In 1897, Alice Hamilton accepted a position as professor of pathology at Northwestern University’s Women’s Medical School in Chicago, Illinois. She also worked with Chicago’s Memorial Institute for Infectious Diseases while taking residence at Jane Addams' Hull House, the first settlement house to be established in America. There, she worked alongside similar progressive figures including Alzina Stevens, Florence Kelley, and Sophonisba Breckinridge, and lived among the poor residents of the surrounding Chicago community.
Hamilton became increasingly interested in the problems faced by industrial workers, especially those causing occupational injury and illness. The study of industrial medicine, which aimed at identifying the illnesses caused by certain jobs, had become increasingly important since the Industrial Revolution of the late nineteenth century had led to new dangers in the workplace.
In 1907, Hamilton began exploring existing literature from abroad regarding industrial medicine, and found that such data were not being seriously considered in America. Setting out to change this, she used her medical training to examine causes for the outbreaks of typhoid fever and tuberculosis which plagued the surrounding low-income communities of Hull House. She identified poor working conditions as leading to weakened immune systems, which led to the further spread of infectious diseases in the workplace. This finding led to her 1908 appointment to the Illinois Commission on Occupational Diseases, the first such investigative body in the United States. There she sought to examine the health of workers and industrial working conditions throughout the state, and investigated a range of similar issues for a variety of state and federal health committees.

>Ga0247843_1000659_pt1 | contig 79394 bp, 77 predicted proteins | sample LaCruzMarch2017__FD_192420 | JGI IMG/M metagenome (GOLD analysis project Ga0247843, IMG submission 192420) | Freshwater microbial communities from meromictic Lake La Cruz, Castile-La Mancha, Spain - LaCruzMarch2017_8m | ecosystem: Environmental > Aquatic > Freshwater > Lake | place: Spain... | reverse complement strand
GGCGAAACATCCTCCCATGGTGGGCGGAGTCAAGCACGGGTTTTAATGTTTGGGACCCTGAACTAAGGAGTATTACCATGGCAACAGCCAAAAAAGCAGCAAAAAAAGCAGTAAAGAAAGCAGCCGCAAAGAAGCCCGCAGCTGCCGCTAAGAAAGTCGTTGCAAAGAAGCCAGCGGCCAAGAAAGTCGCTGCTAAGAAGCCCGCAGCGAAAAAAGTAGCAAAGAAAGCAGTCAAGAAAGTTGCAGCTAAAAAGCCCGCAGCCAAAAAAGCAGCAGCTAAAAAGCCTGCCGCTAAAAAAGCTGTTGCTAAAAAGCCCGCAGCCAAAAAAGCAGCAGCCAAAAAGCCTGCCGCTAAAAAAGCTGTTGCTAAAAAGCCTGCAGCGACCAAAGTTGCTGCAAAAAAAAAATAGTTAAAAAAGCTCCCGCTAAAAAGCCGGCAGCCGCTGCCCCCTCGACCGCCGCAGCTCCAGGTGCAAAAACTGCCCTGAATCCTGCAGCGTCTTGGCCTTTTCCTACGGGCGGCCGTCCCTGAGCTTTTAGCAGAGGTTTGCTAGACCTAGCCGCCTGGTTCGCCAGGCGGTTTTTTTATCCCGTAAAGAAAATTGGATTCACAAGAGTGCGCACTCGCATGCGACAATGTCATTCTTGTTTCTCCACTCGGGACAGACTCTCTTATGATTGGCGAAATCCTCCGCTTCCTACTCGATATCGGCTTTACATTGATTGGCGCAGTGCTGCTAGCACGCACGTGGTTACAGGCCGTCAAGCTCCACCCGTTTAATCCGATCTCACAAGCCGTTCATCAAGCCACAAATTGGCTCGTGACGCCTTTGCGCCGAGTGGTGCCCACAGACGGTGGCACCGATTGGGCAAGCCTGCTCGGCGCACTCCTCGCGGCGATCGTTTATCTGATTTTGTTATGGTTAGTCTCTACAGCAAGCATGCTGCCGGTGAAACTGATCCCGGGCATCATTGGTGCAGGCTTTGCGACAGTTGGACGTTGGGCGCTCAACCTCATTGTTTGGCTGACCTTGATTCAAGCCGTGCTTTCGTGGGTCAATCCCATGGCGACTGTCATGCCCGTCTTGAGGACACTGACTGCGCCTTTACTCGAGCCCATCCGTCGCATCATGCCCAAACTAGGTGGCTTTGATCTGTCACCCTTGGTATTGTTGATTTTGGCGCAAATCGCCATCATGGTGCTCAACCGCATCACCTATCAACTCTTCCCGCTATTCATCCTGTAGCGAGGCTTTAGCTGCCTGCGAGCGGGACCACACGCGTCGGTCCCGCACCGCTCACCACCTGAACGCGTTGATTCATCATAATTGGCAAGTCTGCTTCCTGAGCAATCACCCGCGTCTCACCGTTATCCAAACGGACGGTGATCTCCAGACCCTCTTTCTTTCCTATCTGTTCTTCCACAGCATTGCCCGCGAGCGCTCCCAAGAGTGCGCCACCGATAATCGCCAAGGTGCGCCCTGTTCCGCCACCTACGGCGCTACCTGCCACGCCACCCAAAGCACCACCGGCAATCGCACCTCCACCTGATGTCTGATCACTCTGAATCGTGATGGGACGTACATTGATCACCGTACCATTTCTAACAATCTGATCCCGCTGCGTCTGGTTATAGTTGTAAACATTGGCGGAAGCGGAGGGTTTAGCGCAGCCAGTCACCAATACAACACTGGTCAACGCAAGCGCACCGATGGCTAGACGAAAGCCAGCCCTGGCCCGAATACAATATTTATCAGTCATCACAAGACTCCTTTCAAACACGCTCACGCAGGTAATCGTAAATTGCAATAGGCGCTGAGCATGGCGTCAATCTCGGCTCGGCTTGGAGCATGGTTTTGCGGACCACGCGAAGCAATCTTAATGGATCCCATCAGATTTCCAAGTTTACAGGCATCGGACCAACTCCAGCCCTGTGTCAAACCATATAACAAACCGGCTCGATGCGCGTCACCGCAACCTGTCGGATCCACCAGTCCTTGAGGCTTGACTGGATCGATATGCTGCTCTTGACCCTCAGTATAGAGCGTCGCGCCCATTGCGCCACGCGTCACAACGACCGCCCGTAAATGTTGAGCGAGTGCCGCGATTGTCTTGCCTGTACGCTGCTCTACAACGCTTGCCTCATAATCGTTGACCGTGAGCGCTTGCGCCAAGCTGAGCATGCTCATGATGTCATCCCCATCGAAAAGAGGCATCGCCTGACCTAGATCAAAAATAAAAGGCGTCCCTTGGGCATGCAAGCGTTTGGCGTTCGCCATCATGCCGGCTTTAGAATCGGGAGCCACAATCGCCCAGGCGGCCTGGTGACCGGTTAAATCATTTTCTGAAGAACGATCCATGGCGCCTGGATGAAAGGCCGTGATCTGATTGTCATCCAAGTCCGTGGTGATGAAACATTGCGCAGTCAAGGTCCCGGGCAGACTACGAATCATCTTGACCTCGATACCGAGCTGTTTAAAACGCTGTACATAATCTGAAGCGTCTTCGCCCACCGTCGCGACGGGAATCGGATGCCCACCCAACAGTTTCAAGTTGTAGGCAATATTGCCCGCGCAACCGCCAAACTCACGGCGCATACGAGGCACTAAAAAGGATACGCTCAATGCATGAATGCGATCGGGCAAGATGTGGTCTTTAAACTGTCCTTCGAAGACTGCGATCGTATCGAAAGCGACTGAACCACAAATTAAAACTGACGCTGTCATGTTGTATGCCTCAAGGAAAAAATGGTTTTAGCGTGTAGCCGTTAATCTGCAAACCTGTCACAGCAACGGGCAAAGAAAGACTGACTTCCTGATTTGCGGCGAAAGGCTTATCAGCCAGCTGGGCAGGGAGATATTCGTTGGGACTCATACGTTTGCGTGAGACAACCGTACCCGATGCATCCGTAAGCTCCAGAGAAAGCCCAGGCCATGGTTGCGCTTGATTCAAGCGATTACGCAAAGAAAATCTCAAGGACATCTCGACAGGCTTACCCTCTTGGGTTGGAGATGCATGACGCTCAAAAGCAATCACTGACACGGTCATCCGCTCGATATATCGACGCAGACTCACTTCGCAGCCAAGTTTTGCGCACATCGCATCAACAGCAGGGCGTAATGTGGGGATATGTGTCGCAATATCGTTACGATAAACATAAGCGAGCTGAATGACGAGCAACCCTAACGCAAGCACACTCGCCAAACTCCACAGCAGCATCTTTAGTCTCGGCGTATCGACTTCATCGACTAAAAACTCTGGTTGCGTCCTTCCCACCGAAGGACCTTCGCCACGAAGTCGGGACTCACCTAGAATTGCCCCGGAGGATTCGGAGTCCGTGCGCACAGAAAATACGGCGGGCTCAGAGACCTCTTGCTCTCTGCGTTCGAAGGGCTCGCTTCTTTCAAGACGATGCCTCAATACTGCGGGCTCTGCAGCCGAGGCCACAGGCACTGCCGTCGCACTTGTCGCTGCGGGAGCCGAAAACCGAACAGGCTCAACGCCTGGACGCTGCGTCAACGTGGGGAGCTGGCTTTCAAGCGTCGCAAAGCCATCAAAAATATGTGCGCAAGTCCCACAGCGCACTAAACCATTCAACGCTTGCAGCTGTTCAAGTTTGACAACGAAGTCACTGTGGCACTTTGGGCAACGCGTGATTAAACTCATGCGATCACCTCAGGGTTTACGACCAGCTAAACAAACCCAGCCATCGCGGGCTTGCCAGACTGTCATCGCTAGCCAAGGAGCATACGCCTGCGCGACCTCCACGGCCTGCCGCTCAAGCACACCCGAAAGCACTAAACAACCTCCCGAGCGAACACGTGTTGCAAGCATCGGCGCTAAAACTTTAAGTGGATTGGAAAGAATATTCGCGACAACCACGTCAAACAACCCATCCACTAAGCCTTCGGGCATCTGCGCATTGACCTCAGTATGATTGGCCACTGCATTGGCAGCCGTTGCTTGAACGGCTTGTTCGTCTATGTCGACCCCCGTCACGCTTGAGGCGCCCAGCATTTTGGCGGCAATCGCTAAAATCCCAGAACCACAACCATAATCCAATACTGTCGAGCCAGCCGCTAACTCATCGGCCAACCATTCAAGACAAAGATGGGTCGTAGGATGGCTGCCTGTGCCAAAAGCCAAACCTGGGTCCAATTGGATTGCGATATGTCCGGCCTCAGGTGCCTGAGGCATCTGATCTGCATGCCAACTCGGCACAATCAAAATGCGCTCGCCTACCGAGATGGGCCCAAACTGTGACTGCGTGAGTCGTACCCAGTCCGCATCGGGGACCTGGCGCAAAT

In 1911, she began working as a special investigator for the Department of Labor, where she identified the use of lead toxins within the paint industry. Her findings introduced awareness of the dangers of lead poisoning for both adults and children in the workplace and at home. Throughout World War I, at the request of the National Research Council, Hamilton also investigated the poisonous effects of explosive manufacturing on workers.